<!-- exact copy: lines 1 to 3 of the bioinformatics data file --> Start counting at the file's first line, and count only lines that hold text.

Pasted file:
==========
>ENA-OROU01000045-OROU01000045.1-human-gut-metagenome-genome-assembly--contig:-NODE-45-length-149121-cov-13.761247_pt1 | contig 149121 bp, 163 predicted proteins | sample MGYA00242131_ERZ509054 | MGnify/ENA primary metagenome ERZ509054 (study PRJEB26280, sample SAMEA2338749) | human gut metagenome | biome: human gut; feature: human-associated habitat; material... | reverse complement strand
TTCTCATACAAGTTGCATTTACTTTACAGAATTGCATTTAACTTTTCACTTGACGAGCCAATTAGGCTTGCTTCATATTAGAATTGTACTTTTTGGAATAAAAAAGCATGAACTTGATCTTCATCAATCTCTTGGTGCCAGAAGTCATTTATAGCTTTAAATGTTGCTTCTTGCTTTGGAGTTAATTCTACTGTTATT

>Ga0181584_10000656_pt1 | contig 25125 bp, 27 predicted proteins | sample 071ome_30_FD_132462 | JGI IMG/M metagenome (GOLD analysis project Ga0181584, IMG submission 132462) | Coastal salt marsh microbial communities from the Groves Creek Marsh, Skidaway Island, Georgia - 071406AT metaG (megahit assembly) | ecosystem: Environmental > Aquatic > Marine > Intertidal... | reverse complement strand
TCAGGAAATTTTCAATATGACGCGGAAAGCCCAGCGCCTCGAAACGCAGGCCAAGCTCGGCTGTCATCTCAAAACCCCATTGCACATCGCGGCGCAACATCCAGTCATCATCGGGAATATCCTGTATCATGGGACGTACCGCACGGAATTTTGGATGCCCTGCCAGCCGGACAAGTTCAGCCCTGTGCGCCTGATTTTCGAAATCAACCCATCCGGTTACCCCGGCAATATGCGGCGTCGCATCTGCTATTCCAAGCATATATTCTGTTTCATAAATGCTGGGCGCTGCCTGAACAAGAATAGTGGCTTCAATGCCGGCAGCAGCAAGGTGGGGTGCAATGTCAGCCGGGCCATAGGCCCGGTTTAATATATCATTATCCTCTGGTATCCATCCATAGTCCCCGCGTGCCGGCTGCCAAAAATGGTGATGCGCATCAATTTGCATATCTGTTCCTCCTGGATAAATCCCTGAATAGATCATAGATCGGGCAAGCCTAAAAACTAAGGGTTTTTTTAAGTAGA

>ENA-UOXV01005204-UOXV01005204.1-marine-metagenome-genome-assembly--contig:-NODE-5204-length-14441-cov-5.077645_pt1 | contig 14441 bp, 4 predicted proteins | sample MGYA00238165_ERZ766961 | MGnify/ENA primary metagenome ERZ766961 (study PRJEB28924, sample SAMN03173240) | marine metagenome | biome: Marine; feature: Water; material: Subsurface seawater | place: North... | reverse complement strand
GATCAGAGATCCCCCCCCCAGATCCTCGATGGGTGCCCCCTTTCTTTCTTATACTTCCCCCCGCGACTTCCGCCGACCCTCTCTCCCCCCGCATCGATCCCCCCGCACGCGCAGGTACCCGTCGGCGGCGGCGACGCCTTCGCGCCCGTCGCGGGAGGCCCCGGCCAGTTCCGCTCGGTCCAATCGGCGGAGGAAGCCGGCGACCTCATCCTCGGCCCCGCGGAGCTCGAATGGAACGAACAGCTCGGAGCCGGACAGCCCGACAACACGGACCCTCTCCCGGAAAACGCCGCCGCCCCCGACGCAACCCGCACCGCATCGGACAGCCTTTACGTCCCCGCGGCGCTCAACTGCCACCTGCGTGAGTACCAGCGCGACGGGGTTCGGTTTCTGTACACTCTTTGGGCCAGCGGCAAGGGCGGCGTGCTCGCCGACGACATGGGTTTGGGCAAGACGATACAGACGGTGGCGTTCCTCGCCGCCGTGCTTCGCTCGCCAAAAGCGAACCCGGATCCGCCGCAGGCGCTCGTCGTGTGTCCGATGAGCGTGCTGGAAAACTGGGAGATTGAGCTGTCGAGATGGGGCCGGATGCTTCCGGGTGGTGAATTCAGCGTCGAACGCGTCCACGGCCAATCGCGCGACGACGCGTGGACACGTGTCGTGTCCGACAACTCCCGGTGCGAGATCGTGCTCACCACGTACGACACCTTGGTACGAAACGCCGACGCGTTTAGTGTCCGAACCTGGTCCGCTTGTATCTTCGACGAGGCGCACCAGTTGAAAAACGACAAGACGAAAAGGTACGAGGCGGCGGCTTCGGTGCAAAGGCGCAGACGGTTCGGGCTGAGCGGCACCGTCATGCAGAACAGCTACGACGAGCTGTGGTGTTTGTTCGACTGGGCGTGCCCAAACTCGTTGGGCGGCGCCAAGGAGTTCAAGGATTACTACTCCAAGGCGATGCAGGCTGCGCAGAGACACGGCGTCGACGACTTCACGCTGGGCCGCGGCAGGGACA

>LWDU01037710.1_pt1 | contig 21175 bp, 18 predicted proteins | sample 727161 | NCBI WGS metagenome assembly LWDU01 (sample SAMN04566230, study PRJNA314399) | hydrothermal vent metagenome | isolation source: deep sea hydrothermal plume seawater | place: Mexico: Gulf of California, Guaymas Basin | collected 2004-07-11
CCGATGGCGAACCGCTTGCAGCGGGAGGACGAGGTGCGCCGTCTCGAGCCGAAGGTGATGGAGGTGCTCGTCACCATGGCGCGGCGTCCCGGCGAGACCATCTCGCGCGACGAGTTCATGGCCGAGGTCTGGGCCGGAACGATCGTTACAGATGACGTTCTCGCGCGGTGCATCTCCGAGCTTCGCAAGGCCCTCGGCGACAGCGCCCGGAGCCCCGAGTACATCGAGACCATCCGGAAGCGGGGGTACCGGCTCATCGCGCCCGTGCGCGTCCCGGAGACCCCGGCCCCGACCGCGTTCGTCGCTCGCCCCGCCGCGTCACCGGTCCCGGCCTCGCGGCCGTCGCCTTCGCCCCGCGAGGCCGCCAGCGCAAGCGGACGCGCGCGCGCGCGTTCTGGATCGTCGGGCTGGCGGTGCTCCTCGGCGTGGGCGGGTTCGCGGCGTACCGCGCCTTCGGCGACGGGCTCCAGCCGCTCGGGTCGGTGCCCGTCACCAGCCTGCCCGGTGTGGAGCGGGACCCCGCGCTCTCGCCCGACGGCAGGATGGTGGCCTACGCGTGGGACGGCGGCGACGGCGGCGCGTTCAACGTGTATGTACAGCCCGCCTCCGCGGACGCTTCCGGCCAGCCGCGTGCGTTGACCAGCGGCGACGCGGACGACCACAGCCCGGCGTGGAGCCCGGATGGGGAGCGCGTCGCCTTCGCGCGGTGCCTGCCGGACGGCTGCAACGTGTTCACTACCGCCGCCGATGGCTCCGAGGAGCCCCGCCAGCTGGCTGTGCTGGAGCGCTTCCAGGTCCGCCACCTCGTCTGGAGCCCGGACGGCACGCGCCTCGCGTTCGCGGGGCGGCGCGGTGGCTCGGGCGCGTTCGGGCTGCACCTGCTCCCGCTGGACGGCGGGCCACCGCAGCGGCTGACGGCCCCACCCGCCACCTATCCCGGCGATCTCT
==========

>ENA-OROU01000045-OROU01000045.1-human-gut-metagenome-genome-assembly--contig:-NODE-45-length-149121-cov-13.761247_pt1 | contig 149121 bp, 163 predicted proteins | sample MGYA00242131_ERZ509054 | MGnify/ENA primary metagenome ERZ509054 (study PRJEB26280, sample SAMEA2338749) | human gut metagenome | biome: human gut; feature: human-associated habitat; material... | reverse complement strand
TTCTCATACAAGTTGCATTTACTTTACAGAATTGCATTTAACTTTTCACTTGACGAGCCAATTAGGCTTGCTTCATATTAGAATTGTACTTTTTGGAATAAAAAAGCATGAACTTGATCTTCATCAATCTCTTGGTGCCAGAAGTCATTTATAGCTTTAAATGTTGCTTCTTGCTTTGGAGTTAATTCTACTGTTATT

>Ga0181584_10000656_pt1 | contig 25125 bp, 27 predicted proteins | sample 071ome_30_FD_132462 | JGI IMG/M metagenome (GOLD analysis project Ga0181584, IMG submission 132462) | Coastal salt marsh microbial communities from the Groves Creek Marsh, Skidaway Island, Georgia - 071406AT metaG (megahit assembly) | ecosystem: Environmental > Aquatic > Marine > Intertidal... | reverse complement strand